ζ(z,t)=tβ1sz12ĝRTR0zIp(z)dz=τ(z,t)12ĝRTRI0Leff(z),
(7)

where τ(z,t) = tβ 1s z, we can rewrite Eq. (3) in the form

Asz+𝓑(z)22Asζ2=𝒢(z)2As,
(8)

where 𝓑(z) and 𝒢(z) are the functions of z only.

The solution of Eq. (8) can be factorized in the form

As(z,ζ)=a[χ(z),ζ]exp[ψ(z)2],
(9)

where

χ(z)=0z𝓑(z)dz=ĝRTR2I0Leff(z)+iβ2sz,
(10)
ψ(z)=0z𝒢(z)dz=αsz+(ĝR2βs+4iγs)I0Leff(z)(1+2iξiξr)Q(z),
Q(z)=ξr0zIp2(z)dz=ωp2ωs2(±lnIp(0)Ip(z)αpz).
(11)

Substituting Eq. (9) in Eq. (8), the function a(χ,ζ) is found to obey the diffusion equation 2aχ=2aζ2 , whose solution with the boundary condition a(0,τ) = f(τ) is given by [47

47. A. D. Polyanin, Handbook of Linear Partial Differential Equations for Engineers and Scientists, (Chapman & Hall/CRC, Boca Raton, 2002).

]

a(χ,τ)=12πχ+f(τ+u)exp(u22χ)du.
(12)

Since Re χ > 0, this integral converges for all physically admissible pulse profiles f(τ). Equations (7) and (9)–(12) allows one to find the evolution of signal envelope As(z,t) for an arbitrary input profile f(t); they constitute one of the major results of our paper.

The situation of bidirectional pumping can be described in a similar fashion. To apply the above solution in this case, one needs to replace L eff(z) by 𝓛 eff(η,z) and use Q(z)=ξr[C12q(K+lnG+(z)G+(0)KlnG(z)G(0))+aqln(sinh(qz+C2)sinhC2η2I02I+2(z))bz] with K±=4(ba)(b±a) and G ±(z) = coth(qz + C 2) ± 1.

3. Raman amplification in SRAs based on our analytic solution

3.1. General features of Raman amplification for picosecond pulses

Several general conclusions can be drawn by examining the structure of our analytic solution, even without specifying a particular shape of the signal pulse. First, since the values of the functions ζ, χ, and ψ at the amplifier output z = L are the same for forward-traveling and backward-traveling pumps, the gain provided by a unidirectionally pumped SRA does not depend on the pumping direction in the undepleted-pump regime. In other words, even though the dynamics of a signal pulse inside a SRA differ for the forward- and backward-pumping configurations, the output signal pulse profiles do not. The backward-pumping geometry is preferable though, as it enables better noise performance by lowering noise transfer from the pump to the signal [48

48. I. D. Rukhlenko, I. Udagedara, M. Premaratne, and G. P. Agrawal, “Effect of free carriers on pump-to-signal noise transfer in silicon Raman amplifiers,” Opt. Lett. 35, 2343–2345 (2010). [CrossRef] [PubMed]

].

Second, Eq. (12) shows that a signal pulse with initially symmetric envelope [f(t) = f(−t)] preserves its temporal symmetry as it propagates through the amplifier. The spatial symmetry of the pulse still breaks inside the waveguide, in the sense that the pulse profile is not symmetric around the point of its peak intensity.

Third, the delay of signal pulse—accumulated over amplifier length owing to the effect of Raman dispersion—is proportional to the integral of the pump intensity, L 0 Ip(z)dz. In the case of unidirectional pumping, this slow-light contribution is given by the remarkably simple expression Δζ=12ĝRTRI0Leff(L) .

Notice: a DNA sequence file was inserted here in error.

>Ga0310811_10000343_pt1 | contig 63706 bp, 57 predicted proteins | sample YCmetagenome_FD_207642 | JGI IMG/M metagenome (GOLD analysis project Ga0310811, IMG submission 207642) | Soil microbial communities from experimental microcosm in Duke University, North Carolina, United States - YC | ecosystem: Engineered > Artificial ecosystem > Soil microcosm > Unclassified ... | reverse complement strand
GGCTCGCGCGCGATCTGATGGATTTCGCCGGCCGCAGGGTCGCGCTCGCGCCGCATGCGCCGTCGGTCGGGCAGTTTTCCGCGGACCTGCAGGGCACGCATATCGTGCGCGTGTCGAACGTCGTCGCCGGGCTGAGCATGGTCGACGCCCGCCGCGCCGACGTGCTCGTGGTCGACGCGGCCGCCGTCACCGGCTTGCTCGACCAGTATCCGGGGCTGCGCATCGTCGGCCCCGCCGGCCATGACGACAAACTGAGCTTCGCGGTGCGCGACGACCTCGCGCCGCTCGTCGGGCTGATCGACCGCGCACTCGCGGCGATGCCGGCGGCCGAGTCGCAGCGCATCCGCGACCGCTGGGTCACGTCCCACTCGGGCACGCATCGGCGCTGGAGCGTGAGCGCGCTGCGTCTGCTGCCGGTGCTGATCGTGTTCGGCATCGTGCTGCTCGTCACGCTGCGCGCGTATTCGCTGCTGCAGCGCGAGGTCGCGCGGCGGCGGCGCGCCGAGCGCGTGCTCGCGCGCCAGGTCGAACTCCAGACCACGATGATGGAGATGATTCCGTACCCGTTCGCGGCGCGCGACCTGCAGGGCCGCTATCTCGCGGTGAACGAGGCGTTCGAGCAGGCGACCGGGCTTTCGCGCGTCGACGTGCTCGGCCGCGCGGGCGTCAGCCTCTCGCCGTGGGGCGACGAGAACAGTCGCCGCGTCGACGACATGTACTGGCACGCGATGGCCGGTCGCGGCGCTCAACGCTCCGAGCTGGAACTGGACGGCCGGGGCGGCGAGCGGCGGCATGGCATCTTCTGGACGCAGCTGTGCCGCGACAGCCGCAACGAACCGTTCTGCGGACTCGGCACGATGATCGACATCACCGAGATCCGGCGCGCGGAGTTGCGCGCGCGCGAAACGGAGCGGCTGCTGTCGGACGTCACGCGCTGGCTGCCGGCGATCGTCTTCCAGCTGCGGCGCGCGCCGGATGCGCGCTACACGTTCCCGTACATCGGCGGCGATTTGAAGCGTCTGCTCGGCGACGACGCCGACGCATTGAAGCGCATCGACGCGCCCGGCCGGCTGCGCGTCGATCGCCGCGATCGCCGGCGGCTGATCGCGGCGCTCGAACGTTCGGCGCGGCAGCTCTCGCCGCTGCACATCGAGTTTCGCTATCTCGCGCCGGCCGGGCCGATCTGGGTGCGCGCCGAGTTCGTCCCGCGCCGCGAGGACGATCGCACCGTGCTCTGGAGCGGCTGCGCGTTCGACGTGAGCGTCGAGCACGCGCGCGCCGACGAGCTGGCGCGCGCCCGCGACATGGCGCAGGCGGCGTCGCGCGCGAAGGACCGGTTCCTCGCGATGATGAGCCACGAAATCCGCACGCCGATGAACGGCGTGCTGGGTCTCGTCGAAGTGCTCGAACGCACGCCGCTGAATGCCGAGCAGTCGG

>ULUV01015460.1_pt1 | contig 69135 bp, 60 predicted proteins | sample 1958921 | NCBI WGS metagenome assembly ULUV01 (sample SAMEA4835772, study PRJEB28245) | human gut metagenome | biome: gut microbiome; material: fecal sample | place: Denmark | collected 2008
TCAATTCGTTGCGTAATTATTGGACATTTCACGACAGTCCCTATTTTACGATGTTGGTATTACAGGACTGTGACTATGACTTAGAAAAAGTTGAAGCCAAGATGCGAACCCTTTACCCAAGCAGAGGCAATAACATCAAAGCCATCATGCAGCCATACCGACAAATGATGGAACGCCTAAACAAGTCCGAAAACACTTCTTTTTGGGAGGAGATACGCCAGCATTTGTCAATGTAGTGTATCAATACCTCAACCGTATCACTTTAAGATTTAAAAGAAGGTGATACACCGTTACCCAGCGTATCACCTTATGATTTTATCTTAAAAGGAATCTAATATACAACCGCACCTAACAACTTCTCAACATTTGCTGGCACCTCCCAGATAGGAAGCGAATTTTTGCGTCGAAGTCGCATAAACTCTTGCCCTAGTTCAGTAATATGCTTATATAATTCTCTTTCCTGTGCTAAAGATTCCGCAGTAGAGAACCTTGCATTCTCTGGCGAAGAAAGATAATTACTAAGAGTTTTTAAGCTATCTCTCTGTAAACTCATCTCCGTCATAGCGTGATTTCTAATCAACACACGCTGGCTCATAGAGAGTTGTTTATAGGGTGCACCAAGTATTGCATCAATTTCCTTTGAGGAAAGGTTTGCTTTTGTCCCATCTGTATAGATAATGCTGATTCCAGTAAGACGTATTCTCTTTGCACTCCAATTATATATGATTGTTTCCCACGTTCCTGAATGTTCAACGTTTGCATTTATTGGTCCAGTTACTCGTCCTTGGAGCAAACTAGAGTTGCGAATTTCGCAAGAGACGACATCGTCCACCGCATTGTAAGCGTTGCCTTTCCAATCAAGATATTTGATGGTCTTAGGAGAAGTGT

The delays calculated when a 1.434-µm pump is used to amplify a 1.55-µm signal pulse are shown on the right scale in Fig. 2. Since, according to Eq. (6), the product I 0 L eff(L) saturates with both incident pump intensity and amplifier length, the maximum delay produced by a CW pump of intensity I 0 is given by Δζmax(I0)=12ĝRTRtan1(I0ξpαp)αpξp .

Fig. 3. Evolution of maximum signal gain, G = exp[ψ′(L)], in two bidirectionally pumped SRAs for different contributions of forward pumping. The parameters’ values are: λp = 1.434 µm, λs = 1.55 µm, αp = αs = 1 dB/cm, βp = βs = 0.5 cm/GW, and τc = 1 ns.

Since the maximum value of tan−1 x is π/2 in the limit x → ∞, it is evident that FCA imposes a fundamental upper limit on the Raman delay time given by ΔT=π4ĝRTRαpξp .

For example, if αpξp = 20β 2 p = 5 (cm/GW)2 and gR = 20 cm/GW, then ΔT ≈ 7TR ≈ 21 ps. Hence, a relatively narrow bandwidth of the Raman gain spectrum allows one to create substantial tunable delays, even for 10-ps signal pulses [38

38. S. Roy, S. K. Bhadra, and G. P. Agrawal, “Raman amplification of optical pulses in silicon waveguides: Effects of finite gain bandwidth, pulse width, and chirp,” J. Opt. Soc. Am. B 26, 17–25 (2009). [CrossRef]

,45

45. Y. Okawachi, M. A. Foster, J. E. Sharping, A. L. Gaeta, Q. Xu, and M. Lipson, “All-optical slow-light on a photonic chip,” Opt. Express 14, 2317–2322 (2006). [CrossRef] [PubMed]

]. It is important to note that ΔT increases with decreasing values of the free-carrier lifetime and linear-loss coefficient as (αpτc)−\1/2. In the absence of FCA (τc = 0), the intensity integral does not saturate (see Section 1), and pulse delays can grow unrestrictedly with increasing pump power.

Fourth, the evolution of pulse energy is governed only by the real parts of the functions χ(z) and ψ(z), χ′(z) = ĝRT 2 R I 0 L eff(z), ψ′(z) = − αsz + (ĝR − 2βs)I 0 L eff(z) − Q(z).

In particular, for real-valued envelopes f(τ), the total energy of the pulse is given by (see the Appendix)

W(z)=Aeffexp[ψ(z)]+a[2χ(z),τ]f(τ)dτ.
(13)